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Afghanistan minerals fully mapped
The US Geological Survey released the results of a "hyperspectral imaging" effort, in which reflections of light shone from an aircraft are analysed.
Different minerals - as well as snow or vegetation - reflect specific colours, resulting in a "mineral map".
The map comprises more than 800 million data points corresponding to an area of 440,000 sq km, some 70% of the country.
Afghanistan is known to have vast reserves of oil, gas, copper, cobalt, gold and lithium. In late 2011, a consortium of Indian companies inked a deal to begin mining some of the country's large stores of iron.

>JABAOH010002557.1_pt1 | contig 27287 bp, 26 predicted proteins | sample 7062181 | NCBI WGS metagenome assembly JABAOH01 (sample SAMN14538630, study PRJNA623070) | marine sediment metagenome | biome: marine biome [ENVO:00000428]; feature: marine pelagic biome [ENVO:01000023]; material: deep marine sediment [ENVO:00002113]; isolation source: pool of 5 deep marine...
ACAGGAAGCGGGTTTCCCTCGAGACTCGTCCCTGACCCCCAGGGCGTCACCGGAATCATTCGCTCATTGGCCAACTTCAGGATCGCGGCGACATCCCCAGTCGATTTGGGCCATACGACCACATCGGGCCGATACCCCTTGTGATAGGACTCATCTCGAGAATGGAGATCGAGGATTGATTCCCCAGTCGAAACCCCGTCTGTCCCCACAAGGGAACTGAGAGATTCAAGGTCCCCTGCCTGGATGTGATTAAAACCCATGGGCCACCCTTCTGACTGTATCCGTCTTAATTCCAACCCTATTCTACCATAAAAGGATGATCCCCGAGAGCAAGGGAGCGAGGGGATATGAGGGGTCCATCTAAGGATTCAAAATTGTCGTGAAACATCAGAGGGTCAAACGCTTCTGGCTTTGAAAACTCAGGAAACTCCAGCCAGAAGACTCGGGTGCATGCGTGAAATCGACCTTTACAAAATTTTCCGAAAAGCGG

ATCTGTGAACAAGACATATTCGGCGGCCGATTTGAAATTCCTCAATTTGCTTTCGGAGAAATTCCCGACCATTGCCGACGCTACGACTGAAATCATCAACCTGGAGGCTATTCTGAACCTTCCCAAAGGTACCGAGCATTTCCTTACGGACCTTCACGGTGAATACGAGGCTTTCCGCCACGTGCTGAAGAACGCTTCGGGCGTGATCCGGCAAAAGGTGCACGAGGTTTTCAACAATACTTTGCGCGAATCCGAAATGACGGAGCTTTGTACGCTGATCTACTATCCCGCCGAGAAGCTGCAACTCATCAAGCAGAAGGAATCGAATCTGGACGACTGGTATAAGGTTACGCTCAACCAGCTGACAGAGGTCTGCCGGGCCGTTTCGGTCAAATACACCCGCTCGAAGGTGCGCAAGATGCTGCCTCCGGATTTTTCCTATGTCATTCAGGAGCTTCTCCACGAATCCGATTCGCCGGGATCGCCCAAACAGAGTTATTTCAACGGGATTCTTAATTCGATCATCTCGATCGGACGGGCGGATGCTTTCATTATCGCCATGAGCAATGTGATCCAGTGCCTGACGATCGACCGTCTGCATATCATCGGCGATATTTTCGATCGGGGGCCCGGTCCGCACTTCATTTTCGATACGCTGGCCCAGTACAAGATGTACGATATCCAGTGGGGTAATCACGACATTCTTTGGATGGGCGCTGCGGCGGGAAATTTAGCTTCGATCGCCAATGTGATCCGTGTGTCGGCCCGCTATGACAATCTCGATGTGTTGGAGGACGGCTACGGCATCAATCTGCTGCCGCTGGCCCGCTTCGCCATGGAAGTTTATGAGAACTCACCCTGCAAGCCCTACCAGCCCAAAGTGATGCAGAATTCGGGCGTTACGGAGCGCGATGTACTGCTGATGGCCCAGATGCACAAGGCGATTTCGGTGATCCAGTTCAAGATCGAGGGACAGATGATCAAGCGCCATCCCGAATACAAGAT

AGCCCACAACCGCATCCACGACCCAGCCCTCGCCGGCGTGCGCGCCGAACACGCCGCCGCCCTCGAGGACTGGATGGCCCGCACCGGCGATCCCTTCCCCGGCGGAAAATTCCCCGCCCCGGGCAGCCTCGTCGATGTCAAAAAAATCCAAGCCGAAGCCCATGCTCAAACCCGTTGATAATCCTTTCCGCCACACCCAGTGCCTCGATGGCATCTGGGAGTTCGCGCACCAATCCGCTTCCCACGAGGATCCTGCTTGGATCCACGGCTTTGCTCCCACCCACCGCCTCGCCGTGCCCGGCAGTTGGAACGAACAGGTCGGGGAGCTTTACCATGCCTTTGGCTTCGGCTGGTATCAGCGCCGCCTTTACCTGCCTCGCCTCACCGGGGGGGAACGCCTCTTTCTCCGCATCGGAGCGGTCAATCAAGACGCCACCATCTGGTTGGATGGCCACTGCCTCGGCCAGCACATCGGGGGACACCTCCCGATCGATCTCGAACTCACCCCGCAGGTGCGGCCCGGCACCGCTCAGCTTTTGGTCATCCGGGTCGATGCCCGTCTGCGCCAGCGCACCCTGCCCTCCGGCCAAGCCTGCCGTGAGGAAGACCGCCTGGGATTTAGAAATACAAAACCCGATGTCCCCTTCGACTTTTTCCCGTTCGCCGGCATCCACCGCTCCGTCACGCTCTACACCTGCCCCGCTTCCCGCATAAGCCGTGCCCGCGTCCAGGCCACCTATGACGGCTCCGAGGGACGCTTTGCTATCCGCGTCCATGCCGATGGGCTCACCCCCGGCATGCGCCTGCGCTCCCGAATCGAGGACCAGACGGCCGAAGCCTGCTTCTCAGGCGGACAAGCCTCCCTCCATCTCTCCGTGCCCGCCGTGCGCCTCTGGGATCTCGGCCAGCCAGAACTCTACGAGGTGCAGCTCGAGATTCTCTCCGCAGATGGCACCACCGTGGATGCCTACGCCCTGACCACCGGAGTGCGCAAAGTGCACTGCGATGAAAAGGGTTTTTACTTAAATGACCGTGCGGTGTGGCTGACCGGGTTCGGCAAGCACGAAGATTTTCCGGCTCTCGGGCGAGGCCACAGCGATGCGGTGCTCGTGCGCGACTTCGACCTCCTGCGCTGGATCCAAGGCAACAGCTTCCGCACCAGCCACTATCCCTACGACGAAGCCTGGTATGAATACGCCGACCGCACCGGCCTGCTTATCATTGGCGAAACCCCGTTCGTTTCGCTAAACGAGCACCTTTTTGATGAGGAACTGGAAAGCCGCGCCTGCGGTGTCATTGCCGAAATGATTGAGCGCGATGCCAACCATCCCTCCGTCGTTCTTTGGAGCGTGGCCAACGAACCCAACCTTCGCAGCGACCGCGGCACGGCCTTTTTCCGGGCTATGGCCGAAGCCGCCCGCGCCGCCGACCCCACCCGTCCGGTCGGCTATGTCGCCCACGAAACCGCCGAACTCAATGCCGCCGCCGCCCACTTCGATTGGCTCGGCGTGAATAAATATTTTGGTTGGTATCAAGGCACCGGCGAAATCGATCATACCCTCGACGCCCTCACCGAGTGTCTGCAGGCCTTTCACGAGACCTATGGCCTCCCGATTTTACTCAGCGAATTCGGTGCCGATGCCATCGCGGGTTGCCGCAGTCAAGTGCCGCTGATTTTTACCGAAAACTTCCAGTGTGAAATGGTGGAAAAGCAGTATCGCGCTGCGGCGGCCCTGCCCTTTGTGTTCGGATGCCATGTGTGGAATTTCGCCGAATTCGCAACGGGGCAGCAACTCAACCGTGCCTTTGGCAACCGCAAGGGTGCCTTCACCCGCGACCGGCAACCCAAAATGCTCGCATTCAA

But the country is known to have a wider array of mineral resources; in 2010, the Afghan ministry of mines claimed a value of its reserves of nearly a trillion dollars, then carrying out tours to promote investment in them.
But it remains to pin down which economically viable minerals are where, an effort for which the USGS's hyperspectral imaging expertise was enlisted.
In a series of 28 flights over 43 days, the USGS gathered the data by shining visible and infrared light from a height of 15,000m and using a camera to capture the reflections. Each "pixel" of the camera was analysed and correlated with the materials that reflect at a given colour.
The USGS public release of the data includes two maps: one of iron and iron-bearing minerals, and one of minerals principally containing carbon, silicon, or sulphur.
Afghanistan has reportedly some $1 Trillion in fossil and mineral resources!
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